This year’s Blue Dragon squad is once again a top team in the conference as they currently sit third. They’ve also compiled a 32-17 overall record going to the weekend four-game series against Seward County.

With the Region 6 Tournament starting next week, Hutchinson will not only be playing for a

regional championship, but also for a chance to secure a spot in the NJCAA World Series.

With the addition of some solid freshmen this year, the Blue Dragons look dangerous heading into the competition, but experience is a big part of playing well in tournament games, and that’s where Morgensen comes in.

Morgensen grew up in Omaha, Nebraska, where he graduated from Creighton Prep High School in 2016. He committed to Hutchinson to play baseball because he loved the coaching staff, and Hobart-Detter Field was “just beautiful.”

After his outstanding first year, Morgensen was named Jayhawk West freshman of the year, along with All-Region 6 first team. This year is no different, as he is once again playing at a high level. Morgensen currently has the second most runs (56), second most home runs (9), third most RBIs (44) and third most hits (57) on the team. He leads all other sophomores in those categories.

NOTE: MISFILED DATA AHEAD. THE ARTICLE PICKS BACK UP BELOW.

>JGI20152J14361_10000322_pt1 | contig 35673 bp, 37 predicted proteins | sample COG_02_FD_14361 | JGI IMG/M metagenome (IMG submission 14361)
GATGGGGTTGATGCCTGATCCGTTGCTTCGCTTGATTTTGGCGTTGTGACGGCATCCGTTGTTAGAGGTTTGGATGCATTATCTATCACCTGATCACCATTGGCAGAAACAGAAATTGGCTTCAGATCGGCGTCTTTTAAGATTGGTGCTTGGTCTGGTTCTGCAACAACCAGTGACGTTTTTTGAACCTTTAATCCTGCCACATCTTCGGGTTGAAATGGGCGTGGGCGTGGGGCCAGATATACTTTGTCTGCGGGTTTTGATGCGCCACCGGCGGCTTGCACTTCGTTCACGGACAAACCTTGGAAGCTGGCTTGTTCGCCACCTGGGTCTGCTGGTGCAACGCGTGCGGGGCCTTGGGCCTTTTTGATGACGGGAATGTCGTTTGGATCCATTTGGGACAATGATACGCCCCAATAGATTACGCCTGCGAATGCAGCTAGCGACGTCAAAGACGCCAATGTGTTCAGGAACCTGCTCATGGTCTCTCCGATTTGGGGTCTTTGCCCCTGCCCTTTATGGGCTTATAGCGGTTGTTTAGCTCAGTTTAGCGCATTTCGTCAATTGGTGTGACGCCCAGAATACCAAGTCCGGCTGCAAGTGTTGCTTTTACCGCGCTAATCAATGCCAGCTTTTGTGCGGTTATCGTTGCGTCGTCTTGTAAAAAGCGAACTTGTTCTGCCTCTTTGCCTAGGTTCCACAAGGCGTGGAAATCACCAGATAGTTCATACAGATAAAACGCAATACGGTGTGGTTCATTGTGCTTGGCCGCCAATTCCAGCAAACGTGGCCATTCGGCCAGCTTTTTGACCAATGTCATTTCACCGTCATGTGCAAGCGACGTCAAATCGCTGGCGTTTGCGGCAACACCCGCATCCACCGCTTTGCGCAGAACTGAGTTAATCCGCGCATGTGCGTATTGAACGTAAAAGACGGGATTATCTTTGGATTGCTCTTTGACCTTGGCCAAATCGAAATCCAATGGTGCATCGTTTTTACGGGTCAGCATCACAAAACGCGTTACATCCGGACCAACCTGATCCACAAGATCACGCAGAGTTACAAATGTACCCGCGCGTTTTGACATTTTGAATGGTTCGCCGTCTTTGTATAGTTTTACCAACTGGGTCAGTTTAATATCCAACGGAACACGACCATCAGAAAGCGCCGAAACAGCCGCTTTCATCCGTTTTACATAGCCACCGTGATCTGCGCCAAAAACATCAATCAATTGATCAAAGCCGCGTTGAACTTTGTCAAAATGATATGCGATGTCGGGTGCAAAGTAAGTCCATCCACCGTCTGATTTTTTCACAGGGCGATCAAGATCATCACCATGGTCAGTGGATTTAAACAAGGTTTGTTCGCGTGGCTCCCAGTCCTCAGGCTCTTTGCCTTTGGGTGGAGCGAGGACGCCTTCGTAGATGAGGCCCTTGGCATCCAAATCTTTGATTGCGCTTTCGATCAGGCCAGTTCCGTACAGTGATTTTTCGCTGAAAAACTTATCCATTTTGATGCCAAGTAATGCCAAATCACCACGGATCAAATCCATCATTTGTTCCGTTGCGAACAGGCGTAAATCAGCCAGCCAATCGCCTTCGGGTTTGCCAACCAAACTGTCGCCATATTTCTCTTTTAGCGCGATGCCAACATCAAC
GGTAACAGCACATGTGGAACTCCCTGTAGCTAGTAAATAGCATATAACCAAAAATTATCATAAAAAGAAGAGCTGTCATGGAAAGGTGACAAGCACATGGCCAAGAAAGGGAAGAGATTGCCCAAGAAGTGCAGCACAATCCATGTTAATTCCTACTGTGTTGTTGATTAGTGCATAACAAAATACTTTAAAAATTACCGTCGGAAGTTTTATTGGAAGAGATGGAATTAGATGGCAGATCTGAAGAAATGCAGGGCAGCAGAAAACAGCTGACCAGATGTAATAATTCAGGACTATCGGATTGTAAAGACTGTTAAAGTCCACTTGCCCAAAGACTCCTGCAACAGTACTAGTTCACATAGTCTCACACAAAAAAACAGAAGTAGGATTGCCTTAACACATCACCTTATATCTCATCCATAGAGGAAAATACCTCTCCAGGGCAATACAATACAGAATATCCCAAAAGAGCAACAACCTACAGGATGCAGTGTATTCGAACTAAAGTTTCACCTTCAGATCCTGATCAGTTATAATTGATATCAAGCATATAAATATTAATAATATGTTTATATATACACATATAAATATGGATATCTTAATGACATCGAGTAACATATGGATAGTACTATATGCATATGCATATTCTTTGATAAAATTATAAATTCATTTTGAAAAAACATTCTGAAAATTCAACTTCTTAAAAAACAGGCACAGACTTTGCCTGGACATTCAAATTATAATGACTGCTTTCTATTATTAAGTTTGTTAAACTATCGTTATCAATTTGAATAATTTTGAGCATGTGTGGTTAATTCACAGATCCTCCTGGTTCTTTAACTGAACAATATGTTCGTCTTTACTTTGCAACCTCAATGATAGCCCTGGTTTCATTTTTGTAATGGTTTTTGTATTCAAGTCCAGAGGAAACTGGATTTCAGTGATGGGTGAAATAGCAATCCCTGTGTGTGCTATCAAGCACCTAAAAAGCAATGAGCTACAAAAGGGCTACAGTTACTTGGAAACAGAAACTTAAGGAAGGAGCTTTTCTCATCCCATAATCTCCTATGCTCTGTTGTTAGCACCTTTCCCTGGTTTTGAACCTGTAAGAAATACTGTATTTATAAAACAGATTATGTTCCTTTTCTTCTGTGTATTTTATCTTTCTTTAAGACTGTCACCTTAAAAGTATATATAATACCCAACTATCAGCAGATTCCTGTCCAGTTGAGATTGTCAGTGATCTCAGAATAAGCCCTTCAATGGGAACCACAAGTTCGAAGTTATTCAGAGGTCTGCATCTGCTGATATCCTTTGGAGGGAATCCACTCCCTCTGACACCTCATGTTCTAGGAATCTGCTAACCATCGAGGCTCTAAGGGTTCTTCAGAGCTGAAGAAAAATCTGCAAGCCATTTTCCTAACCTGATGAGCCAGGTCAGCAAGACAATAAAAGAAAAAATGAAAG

With the most important part of the season on the near horizon, “The Bus” is tuned-up, locked in and ready to go.

“My only goals for the rest of the year are to win Region VI and to advance to NJCAA

World Series in Colorado,” Morgensen said.

If the Blue Dragons can accomplish this feat, it would be the third time in program history,

and the first since 2010.

The talented left fielder has also committed to Florida Atlantic University to further his baseball career. There he can continue to grow and improve himself as a player, because he has potential to be playing the sport he loves for a long time.

Trash game

Thursday, April 26th, 2018

“Fortnite”, when it first came out last July, used to be a really fun and free game before all of the updates made it trash.

Similar to “Minecraft”, but with guns, the objective in “Fortnite” is to be the last one alive and to kill other players.

I am a day-one player, and I have been playing “Fortnite” since it came out. Since then, Epic Games has made tons of changes, and a lot of them are garbage.